9 January 2014
You’re a defense contractor working for DARPA. Instead of being asked to develop a flying robotic drone, you are contracted to design and build a robot that runs fast and can walk through rough terrain.
So, you design your robot to imitate . . . a bird? Yes, a bird. The world’s fastest running animal is a bird. A flightless bird. The ostrich. In fact, the ostrich can run so fast, it’s probably never felt the need to fly.
DARPA has funded the joint effort of MIT and the Florida Institute of Human and Machine Cognition (IHMC) in a project to develop a robot that walks and runs. Past DARPA-funded projects have resulted in the quadrupedal robots, BigDog, Robo-Cheetah and the Wildcat. But the end result of this latest effort will be the first robotic biped in the DARPA arsenal.
Robo-Ostrich is designed not just to walk, but to run and run fast. Although the first full prototype has yet to be designed, the working computer simulation has legs and is hitting speeds of 27 mph. Impressive considering this is about the speed of the fastest human runner – in a hundred yard dash. But this robot could sustain that speed indefinitely.
The designers, however, aren’t satisfied with a mere 27 mph and are hoping to, eventually, develop a ‘bot that will reach a speed of 50 mph. And the 50 mph mark would be another milestone on two counts. First, real ostriches clock no higher than about 43 mph. And, second, real ostriches are the fastest land animals on earth. So, the 50 mph Robo-Ostrich would not only beat the real bird, but would also beat every other land-based animal on the planet.
Although this ‘bot is formally named “FastRunner,” it has come to be known, informally, as Robo-Ostrich. Why? Because the only way to develop a robot that could run as fast as an ostrich was to build its legs to as closely imitate the legs of a real ostrich as possible. By the way, this is called biomimicry – designing a technology to imitate nature in order to solve a complex human problem.
Indeed, everyone is so excited about the Robo-Ostrich’s performance that it’s easy to forget that this robot doesn’t really exist. Right now, the ‘bot is a computer simulation, which is only about 40% complete.
However, this isn’t the “damper” it once was because modern computer simulations are remarkably good. In fact, modern computer simulations are so good that they quite precisely predict the performance of the real things they simulate. So, if you can “get it right” on the computer, you can break out your hammer and wrench (figuratively speaking) and start building. But the building phase for Robo-Ostrich is still “a ways off.”
The development of Robo-Ostrich is particularly significant because this robot’s working legs will incorporate advanced technologies to maintain the robot’s balance. In the past, designers attempted to build complex systems into robotic legs that would monitor and respond to every variation in movement on every type of terrain. This required large, on-board computers, complex programs, and equally complex mechanics to control every aspect of simulated walking and running.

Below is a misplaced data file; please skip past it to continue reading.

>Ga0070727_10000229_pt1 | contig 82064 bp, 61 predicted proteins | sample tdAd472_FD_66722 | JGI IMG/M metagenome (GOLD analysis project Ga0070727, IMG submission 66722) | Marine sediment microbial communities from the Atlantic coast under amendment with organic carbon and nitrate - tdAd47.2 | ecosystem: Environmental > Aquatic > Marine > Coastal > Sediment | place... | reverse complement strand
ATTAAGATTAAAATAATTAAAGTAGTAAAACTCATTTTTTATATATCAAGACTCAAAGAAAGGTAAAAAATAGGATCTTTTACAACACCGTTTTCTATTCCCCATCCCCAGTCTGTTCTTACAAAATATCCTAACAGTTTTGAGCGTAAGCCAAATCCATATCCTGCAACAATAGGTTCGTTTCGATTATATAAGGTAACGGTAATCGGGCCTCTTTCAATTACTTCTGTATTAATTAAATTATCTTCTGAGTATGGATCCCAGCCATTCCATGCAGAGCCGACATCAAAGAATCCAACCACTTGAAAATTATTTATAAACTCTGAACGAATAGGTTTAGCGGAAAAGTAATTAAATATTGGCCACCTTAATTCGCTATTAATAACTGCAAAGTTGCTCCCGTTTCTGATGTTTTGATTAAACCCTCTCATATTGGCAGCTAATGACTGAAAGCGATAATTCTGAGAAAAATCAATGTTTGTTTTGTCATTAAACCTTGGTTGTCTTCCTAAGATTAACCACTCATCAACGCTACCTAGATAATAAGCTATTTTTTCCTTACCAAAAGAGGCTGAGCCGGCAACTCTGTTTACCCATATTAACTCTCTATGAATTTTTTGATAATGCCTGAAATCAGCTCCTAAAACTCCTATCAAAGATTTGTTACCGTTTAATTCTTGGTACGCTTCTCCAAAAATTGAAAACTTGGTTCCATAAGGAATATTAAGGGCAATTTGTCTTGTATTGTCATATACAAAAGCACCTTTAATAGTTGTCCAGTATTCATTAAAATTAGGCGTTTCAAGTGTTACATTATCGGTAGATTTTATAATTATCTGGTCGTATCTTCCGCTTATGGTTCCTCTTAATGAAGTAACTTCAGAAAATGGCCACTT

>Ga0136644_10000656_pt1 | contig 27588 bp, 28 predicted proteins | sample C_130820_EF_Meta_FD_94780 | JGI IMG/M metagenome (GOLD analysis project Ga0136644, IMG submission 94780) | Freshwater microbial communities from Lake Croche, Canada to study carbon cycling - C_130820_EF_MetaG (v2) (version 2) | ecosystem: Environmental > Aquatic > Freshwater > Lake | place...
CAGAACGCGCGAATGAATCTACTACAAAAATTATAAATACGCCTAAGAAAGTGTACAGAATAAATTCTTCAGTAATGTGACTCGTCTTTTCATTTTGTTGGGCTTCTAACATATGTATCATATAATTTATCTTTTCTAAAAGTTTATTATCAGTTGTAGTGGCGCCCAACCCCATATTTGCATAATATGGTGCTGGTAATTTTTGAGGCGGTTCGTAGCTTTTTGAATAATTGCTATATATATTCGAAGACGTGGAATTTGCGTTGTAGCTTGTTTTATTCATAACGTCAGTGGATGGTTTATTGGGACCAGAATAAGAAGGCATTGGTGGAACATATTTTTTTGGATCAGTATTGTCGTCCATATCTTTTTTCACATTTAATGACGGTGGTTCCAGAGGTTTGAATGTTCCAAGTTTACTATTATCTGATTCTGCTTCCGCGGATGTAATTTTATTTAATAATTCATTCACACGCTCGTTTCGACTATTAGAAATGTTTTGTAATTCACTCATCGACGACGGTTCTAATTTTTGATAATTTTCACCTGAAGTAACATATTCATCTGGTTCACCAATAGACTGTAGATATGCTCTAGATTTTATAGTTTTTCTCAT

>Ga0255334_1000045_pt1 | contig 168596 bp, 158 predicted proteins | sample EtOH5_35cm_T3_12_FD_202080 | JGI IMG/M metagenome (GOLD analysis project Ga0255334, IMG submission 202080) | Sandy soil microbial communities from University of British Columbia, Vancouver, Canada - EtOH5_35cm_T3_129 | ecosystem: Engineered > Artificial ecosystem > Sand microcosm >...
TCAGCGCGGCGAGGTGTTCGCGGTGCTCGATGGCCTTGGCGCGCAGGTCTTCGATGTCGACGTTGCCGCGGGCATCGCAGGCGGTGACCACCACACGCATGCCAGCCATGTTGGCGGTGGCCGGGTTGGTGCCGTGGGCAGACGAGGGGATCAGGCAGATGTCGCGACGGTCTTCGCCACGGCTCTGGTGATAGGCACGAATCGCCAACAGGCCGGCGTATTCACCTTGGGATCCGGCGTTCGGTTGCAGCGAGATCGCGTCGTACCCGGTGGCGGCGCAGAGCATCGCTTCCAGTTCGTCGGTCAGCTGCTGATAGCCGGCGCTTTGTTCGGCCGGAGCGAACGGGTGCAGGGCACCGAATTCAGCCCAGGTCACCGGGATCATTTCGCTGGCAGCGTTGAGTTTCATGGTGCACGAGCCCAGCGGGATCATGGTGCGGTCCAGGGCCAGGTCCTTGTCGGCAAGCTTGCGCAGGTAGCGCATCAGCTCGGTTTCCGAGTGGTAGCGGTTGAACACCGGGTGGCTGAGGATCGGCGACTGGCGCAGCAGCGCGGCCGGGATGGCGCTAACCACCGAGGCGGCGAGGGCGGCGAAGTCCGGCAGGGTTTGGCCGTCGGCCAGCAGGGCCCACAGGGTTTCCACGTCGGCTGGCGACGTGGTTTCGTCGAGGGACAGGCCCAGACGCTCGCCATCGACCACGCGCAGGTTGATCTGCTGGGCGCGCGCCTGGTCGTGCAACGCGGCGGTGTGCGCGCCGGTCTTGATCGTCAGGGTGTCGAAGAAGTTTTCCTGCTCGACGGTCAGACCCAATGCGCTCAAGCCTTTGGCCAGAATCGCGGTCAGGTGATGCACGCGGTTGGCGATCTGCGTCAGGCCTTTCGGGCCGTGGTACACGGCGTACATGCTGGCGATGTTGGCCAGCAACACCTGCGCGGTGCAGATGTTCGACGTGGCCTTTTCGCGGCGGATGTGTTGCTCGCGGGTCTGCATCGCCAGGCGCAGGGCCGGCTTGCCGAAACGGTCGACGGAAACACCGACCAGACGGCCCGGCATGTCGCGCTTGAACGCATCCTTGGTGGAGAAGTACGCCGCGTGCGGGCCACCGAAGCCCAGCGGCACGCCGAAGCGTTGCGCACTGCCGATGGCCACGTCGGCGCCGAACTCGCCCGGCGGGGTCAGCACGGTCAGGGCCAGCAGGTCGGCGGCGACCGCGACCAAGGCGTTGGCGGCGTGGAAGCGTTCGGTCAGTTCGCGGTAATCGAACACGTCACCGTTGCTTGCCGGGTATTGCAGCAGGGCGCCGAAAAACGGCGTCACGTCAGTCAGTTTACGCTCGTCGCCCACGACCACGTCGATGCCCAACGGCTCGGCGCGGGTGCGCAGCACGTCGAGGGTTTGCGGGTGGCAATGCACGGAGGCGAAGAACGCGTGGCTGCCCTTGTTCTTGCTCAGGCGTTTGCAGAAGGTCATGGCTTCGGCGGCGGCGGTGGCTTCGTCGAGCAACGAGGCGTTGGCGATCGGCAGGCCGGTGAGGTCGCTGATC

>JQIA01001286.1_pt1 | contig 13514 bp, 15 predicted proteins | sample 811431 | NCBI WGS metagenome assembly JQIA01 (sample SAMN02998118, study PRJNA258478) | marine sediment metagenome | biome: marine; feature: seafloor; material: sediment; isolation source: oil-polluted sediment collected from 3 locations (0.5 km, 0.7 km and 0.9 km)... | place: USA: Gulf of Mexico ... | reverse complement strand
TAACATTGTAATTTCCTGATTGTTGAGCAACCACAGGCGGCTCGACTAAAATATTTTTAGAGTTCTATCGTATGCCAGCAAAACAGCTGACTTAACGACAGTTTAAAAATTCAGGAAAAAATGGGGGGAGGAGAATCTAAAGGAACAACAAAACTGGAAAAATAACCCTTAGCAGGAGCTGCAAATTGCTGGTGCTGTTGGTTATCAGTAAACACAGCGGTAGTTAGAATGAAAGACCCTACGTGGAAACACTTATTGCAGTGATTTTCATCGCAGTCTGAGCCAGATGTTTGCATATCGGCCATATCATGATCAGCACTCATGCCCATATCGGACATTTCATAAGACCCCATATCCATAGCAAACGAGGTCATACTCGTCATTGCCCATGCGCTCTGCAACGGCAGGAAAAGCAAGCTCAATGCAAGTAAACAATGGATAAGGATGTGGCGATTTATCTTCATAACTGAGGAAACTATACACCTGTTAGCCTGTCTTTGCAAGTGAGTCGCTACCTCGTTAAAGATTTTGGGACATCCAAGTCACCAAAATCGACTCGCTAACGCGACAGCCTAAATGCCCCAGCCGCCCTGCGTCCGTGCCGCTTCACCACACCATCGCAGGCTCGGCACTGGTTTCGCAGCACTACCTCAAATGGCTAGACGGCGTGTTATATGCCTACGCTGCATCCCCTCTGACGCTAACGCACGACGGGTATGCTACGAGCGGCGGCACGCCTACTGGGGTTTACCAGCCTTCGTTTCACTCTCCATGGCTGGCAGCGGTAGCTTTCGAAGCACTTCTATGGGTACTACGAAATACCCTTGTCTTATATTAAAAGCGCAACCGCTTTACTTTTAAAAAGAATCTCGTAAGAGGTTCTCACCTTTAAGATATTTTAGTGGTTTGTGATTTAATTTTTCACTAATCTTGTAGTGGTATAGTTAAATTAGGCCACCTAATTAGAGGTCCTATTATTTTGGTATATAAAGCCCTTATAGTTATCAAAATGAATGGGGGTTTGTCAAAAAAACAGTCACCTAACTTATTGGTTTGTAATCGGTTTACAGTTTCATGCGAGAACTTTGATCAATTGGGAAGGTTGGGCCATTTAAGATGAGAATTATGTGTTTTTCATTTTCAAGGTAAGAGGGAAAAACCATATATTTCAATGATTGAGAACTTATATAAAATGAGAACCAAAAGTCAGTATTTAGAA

However, a new non-linear approach is being used in the development of Robo-Ostrich. Although complicated to develop, the new system will be of a much simpler design.
To oversimplify, imagine your automobile with computers in each wheel monitoring every bump and, then, commanding the suspension system to precisely respond in order to compensate for each disruption. Readers familiar with automotive suspension will furrow their brow and ask, “Why?” For almost a century, automobiles have used a spring that flexes when the tire rolls over that speed bump (for example) and, then, returns the chassis to its original position – no computers required.
Very, very roughly, a similar set of principles are being used to develop the mechanics of Robo-Ostrich’s legs. Though much more complex than an automobile suspension system, the goal is a relatively simple, self regulating balance mechanism that allows the ‘bot to maintain its balance as it walks over uneven surfaces.
The real ostrich can grow to a height in excess of 9 feet with a weight as high as 250 pounds. In other words, you wouldn’t want to meet the real bird – in a bad mood — in an ally — at night.
Robo-Ostrich, however, will only measure about half the height and weight of the real bird. This relatively “petite” size and weight produce an intended advantage. The lighter weight makes the robot faster and lowers its power requirements extending its range.
The two legged design has distinct advantages over the past quadrupedal models. Not only is a two-legged robot lighter, but its movements are more flexible allowing it to, among other things, “get through narrower spaces” and maneuver more easily around obstacles. With such a flexible build, this robot, like other “be-footed” robots, is designed to negotiate rough terrain that would defy a wheeled-vehicle like a jeep. Even on irregular surfaces, the finished ‘bot is expected to run (or walk) at a speed of 10 mph.